Neither its home rule charter nor civil service regulations required the City of Philadelphia to immediately fill vacancies in fire captain and fire lieutenant positions, the Pennsylvania Supreme Court held in Philadelphia Firefighters’ Union, Local 22 v. City of Philadelphia, __ A.3d __ (No. 16 EAP 2014, filed July 20, 2015). On May 25, 2011, following civil service testing and ranking, the City established a promotional list for the positions of Fire Captain and Fire Lieutenant. The City used the list to promote 113 employees into those positions. Pursuant to the City’s Home Rule Charter and Civil Service Regulations, the promotional list expired two years after its creation, or May 25, 2013. Near the end of that term, an additional 17 positions became vacant. The City decided to wait until the 2011 promotional list expired so it could fill the vacancies with the top-ranking candidates from the next promotional list. Union filed an emergency motion in the trial court seeking injunctive and mandamus relief. The trial court granted peremptory mandamus in favor of Union and ordered the City to fill the positions from the 2011 list.
On appeal, the Commonwealth Court reversed the trial court’s order, holding that the Home Rule Charter and Civil Service Regulations govern only the manner of filling vacancies, not the timing. The Fire Commissioner has discretion to decide when to promote employees and fill vacancies. Because there was no right to a promotion, and promotion of employees from a promotional list is not a ministerial act, the Commonwealth Court held the trial court erred in granting mandamus relief. See Philadelphia Firefighters’ Union, Local 22 v. City of Philadelphia, 78 A.3d 16 (Pa. Cmwlth. 2013)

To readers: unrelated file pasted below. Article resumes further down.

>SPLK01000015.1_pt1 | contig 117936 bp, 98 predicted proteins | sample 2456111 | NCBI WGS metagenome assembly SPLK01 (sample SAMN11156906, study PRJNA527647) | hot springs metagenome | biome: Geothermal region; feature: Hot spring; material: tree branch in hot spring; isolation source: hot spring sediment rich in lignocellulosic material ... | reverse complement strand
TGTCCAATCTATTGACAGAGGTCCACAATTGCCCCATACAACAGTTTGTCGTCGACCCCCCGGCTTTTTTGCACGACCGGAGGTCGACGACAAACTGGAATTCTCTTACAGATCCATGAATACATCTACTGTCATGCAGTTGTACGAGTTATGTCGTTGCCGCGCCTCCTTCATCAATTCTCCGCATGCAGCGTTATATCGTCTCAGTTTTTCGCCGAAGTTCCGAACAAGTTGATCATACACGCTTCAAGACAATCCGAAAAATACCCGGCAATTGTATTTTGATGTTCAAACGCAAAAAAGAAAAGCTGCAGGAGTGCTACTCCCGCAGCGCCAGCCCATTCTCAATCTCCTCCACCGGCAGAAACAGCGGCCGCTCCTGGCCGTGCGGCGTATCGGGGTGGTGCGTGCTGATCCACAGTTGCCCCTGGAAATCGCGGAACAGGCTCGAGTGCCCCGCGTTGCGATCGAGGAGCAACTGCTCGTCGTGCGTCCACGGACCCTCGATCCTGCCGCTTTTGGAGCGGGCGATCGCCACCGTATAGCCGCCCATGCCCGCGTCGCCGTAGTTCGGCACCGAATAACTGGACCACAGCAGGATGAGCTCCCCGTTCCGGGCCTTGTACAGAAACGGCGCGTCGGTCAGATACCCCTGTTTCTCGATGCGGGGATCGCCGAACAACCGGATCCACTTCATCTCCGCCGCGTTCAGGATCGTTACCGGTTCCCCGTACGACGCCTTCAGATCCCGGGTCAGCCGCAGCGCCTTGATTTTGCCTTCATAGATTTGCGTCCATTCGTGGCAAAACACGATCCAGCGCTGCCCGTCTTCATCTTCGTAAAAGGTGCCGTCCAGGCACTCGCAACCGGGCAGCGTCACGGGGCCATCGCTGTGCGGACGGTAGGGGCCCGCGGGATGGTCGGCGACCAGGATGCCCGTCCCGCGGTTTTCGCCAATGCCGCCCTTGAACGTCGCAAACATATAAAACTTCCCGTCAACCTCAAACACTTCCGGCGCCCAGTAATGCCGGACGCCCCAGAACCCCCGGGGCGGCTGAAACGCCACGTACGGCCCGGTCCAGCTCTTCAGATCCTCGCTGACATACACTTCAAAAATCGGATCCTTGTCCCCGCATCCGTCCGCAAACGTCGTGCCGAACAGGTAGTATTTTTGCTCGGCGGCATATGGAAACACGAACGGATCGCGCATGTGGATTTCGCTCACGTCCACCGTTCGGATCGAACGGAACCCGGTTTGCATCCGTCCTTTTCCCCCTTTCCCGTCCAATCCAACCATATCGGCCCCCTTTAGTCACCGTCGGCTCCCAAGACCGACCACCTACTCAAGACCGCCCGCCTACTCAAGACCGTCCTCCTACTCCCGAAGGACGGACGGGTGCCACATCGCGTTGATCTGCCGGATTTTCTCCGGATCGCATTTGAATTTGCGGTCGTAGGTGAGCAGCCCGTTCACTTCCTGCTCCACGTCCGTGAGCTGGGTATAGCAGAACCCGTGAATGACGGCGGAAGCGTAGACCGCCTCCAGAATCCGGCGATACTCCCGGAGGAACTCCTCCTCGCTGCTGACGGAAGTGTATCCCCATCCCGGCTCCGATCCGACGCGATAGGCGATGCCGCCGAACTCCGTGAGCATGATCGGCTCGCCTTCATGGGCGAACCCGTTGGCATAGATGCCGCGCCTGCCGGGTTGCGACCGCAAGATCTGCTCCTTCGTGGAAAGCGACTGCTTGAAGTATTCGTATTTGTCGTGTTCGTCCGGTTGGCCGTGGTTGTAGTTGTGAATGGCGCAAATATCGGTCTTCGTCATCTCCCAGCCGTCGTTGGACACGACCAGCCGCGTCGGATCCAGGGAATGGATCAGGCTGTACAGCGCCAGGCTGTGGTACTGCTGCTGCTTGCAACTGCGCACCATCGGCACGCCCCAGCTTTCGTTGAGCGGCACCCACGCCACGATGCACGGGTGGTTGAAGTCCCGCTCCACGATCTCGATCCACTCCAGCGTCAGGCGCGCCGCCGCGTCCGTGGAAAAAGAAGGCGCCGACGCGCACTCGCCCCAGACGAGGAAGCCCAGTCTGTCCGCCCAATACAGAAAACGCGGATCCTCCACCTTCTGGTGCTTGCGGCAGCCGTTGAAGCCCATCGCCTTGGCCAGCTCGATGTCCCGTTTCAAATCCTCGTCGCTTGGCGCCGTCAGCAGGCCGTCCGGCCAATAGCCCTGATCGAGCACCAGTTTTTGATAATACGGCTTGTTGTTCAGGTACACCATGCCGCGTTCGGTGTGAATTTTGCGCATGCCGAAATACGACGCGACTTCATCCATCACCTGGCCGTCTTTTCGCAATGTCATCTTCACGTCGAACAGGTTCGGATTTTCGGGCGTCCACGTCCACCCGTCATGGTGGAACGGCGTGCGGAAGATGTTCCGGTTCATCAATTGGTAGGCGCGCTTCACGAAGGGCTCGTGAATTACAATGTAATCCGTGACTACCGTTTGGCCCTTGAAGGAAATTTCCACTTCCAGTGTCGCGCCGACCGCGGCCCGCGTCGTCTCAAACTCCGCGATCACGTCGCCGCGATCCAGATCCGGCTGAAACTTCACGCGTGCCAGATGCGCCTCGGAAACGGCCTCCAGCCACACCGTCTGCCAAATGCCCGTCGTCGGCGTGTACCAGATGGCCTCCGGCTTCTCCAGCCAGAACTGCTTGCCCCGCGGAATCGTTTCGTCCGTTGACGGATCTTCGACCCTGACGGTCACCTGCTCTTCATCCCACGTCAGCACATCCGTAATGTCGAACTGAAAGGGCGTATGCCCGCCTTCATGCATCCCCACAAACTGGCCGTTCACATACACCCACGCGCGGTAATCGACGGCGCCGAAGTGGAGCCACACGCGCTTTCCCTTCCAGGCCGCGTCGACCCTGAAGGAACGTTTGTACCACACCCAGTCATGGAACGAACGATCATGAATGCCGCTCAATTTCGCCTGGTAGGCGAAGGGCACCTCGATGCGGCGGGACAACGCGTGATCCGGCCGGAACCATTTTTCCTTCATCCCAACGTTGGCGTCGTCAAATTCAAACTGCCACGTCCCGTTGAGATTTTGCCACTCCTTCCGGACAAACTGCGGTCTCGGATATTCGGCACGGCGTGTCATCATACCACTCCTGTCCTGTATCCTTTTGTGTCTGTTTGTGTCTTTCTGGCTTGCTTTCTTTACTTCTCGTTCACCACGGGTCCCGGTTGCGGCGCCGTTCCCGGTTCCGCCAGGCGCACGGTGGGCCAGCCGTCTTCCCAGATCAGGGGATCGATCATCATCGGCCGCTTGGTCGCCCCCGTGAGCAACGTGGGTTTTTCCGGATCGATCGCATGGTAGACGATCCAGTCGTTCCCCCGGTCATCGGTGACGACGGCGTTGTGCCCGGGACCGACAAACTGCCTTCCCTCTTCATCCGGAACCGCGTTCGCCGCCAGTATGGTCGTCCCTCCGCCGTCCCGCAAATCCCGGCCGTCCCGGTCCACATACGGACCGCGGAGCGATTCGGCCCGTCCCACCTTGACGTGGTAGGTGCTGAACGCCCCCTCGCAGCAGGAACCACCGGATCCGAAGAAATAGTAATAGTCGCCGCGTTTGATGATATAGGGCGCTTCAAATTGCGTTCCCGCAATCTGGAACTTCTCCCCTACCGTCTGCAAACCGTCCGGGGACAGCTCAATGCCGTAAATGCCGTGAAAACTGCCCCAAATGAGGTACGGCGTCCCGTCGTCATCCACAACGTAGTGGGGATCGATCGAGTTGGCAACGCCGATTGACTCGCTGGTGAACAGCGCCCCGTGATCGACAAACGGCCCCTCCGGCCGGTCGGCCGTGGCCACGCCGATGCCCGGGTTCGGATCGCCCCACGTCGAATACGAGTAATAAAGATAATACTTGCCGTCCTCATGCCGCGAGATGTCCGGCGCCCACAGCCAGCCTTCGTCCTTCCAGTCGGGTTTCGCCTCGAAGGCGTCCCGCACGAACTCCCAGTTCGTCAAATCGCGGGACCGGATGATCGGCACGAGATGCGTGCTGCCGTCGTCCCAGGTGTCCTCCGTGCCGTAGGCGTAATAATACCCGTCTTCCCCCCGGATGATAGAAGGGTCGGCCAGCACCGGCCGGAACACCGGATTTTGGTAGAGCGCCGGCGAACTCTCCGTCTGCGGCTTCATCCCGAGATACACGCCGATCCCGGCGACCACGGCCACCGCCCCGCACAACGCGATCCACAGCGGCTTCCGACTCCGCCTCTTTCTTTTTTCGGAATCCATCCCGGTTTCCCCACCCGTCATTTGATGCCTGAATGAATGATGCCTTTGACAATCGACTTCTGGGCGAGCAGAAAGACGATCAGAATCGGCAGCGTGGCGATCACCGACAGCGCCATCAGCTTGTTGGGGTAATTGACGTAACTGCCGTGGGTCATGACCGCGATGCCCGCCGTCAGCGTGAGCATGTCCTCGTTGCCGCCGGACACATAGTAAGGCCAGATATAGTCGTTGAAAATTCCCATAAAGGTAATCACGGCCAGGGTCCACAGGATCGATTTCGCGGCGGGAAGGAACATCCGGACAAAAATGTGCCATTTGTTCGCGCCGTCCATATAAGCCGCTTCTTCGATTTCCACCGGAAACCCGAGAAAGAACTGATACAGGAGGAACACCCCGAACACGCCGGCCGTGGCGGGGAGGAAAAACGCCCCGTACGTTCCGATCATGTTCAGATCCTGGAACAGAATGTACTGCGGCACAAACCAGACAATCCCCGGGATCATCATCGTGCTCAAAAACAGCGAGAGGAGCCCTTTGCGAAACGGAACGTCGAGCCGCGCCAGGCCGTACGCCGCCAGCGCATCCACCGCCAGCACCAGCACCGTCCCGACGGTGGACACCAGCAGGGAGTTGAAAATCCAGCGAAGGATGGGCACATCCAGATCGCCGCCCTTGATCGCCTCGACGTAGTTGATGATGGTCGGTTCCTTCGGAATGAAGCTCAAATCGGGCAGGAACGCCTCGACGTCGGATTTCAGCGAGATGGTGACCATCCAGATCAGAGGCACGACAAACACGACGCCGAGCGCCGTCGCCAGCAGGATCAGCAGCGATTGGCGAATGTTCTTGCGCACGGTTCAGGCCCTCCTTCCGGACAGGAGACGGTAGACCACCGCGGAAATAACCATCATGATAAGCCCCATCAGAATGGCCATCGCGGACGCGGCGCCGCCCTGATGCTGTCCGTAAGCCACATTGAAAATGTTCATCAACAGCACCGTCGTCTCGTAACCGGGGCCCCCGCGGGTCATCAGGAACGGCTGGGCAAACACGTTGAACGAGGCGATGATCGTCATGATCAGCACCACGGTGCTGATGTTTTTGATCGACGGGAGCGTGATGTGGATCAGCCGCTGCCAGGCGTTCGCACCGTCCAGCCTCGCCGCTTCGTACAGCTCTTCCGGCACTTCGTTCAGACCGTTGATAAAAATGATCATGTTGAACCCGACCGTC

On further review, the Supreme Court affirmed and held that Union was not entitled to mandamus relief. The majority, speaking through Justice Baer, held that Union failed to establish a clear right to relief, noting that “while the Commissioner is required to fill vacancies in the manner prescribed by the Home Rule Charter and the Civil Service Regulations, neither the Charter nor the Regulations speak to the timing of promotions or otherwise create a clear legal right to a promotion.” The Court further held that Union failed to demonstrate a corresponding duty in the City since neither the Charter nor the Regulations require the City to fill vacancies immediately. The Court observed that its ruling in the case is aligned with the Charter’s emphasis on making promotion an incentive for achievement and continued municipal employment, rather than on filling vacancies as soon as they arise.
Justice Stevens issued a concurring opinion to express his concern that the City’s procedure for promoting civil service employees “does not serve to maintain objectivity in the promotion process, but instead enables the very manipulation of the process that the civil service system was intended to prevent.”